Statements like “throw the bums out” serve little purpose. What seems more important and often heard is “they support the administration more than employees,” and its variant “the administration supports X candidate.” Creating this division between staff and the board is the wrong approach because the progress and success of a board is dependent upon a close relationship with staff, including teachers and the administration. I witnessed this while covering the Iowa City Community School District board meetings for the North Liberty Leader. A school board relies heavily on the administration, in particular on those responsible for financial affairs and budgeting.

I spoke with a couple dozen voters since beginning this series of posts and the sentiment is Adam Haluska should not get a second term because of his participation in this year’s contract negotiations. I haven’t decided, however, it seems unlikely I will vote for him again.

If contract negotiations are an acknowledged error from which board members learned, the dynamic of the election changes. Instead of seeking remedy to grievances by removal of board members who were part of the fiasco, the better question is now that the district completed a major series of infrastructure projects, beginning with the high school, how do we make a board that will consider the needs of current and future students, the needs of every student and family? That must be a focus of our decision on Nov. 5.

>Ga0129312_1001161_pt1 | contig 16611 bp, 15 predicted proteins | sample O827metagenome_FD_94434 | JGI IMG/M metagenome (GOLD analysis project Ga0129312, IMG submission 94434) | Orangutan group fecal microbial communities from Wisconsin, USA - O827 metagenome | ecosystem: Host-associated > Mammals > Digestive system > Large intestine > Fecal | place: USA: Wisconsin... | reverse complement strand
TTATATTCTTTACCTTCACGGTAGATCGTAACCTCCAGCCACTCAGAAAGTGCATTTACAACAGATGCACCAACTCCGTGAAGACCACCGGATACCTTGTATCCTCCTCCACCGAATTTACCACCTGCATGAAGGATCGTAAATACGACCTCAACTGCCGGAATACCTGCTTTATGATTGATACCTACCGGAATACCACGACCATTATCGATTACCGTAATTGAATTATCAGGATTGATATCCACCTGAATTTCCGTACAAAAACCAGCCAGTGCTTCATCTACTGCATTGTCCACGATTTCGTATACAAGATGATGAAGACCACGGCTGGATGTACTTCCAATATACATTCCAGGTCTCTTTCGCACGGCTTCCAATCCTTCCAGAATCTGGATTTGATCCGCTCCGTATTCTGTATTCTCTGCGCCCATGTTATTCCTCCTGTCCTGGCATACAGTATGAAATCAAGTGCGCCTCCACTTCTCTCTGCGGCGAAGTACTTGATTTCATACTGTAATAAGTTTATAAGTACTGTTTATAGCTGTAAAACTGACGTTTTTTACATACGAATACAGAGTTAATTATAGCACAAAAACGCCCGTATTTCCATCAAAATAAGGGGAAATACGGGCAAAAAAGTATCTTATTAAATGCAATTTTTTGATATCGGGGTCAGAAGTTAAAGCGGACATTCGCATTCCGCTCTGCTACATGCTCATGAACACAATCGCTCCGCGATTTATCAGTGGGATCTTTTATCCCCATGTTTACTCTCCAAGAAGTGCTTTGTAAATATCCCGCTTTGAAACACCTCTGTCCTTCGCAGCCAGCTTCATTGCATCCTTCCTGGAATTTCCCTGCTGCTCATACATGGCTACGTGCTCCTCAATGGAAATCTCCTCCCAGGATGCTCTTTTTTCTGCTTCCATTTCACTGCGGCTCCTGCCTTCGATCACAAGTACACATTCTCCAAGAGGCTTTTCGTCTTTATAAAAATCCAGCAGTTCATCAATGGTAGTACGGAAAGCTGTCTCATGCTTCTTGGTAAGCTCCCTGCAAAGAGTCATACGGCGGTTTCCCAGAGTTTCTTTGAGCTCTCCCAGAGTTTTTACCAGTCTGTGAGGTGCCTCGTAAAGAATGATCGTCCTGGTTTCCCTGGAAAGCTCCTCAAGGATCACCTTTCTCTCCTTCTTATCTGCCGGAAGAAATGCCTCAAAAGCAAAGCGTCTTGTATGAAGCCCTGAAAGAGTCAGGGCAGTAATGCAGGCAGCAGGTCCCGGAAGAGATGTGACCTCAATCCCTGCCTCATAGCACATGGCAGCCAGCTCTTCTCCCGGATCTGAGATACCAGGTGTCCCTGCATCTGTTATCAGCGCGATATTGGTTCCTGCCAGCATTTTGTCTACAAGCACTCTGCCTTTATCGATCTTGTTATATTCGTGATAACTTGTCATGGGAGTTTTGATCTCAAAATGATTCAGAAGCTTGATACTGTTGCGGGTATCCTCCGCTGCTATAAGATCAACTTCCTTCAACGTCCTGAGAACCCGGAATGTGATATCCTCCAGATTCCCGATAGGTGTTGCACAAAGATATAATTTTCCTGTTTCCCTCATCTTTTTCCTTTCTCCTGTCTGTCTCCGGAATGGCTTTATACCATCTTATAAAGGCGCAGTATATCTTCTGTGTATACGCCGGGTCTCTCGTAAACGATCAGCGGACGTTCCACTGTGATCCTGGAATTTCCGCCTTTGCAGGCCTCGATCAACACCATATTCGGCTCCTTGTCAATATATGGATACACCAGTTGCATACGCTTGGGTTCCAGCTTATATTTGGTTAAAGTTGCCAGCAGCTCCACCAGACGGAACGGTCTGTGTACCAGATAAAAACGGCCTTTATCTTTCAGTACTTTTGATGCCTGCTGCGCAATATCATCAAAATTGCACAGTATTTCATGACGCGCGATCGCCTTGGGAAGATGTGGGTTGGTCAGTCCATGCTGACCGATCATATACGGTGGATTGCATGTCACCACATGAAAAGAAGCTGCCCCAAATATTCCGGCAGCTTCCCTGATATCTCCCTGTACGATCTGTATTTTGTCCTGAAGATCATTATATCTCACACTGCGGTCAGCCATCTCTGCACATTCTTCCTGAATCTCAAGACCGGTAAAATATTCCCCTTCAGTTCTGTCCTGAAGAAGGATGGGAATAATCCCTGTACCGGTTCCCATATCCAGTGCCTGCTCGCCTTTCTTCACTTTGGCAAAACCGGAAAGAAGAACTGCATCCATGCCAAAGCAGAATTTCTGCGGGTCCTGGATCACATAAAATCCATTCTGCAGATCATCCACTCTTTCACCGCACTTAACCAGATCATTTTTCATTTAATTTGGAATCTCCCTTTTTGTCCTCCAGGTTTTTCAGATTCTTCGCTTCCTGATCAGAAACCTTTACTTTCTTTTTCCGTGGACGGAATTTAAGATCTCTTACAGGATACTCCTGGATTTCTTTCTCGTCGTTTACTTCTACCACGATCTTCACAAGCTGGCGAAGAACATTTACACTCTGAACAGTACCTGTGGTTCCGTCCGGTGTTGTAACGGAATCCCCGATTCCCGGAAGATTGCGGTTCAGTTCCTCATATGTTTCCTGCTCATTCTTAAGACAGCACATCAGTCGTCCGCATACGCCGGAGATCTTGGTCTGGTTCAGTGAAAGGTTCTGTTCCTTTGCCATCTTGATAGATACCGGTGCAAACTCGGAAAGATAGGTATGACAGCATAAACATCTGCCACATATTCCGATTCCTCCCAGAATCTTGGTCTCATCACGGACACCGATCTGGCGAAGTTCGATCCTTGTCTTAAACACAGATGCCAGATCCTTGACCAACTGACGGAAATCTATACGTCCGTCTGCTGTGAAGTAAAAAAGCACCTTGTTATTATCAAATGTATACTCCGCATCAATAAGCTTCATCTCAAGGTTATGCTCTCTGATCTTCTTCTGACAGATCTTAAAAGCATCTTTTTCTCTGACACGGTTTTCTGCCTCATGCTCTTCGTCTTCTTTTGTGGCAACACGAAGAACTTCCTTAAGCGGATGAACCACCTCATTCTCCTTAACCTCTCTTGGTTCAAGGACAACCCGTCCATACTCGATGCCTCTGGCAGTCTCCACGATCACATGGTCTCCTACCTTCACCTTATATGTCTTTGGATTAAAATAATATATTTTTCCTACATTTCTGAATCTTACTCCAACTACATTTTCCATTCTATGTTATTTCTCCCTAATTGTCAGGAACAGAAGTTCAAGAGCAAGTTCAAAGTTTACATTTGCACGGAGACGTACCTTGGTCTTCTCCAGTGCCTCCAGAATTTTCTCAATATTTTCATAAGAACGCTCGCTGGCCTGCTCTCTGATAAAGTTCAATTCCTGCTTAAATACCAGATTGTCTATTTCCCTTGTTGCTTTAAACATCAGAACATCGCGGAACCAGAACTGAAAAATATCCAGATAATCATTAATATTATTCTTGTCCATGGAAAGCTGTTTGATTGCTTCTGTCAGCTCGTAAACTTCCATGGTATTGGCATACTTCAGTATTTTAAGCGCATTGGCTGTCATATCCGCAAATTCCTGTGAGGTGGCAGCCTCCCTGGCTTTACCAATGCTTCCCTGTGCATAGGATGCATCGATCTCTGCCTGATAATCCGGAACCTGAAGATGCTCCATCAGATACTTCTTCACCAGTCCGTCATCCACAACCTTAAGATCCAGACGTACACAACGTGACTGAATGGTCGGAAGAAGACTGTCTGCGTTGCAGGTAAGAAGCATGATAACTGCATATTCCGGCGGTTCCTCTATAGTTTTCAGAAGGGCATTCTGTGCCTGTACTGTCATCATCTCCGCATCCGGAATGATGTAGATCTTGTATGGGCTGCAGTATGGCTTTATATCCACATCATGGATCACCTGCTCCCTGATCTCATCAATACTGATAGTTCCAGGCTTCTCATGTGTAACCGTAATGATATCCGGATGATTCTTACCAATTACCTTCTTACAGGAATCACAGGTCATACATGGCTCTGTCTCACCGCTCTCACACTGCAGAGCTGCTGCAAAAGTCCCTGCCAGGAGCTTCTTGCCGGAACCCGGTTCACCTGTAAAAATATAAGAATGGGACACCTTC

Questions and some answers

Here are some questions I find myself asking about the candidates with short answers. My answers are subject to change as I continue to discuss candidates in the community:

Should Haluska be voted out because he was on the board during the contract negotiations? All of the people I interviewed said yes.

How will the candidate approach the work if elected? Being a candidate is about engagement with the community. To a large degree, being on the school board is too. Haluska and Stahle both touted the new district phone application at the public forum. They apparently don’t understand how this will, by its nature, exclude people from the conversation. A computer application is an easy answer that doesn’t fundamentally change what may be communicated. There has to be a better way.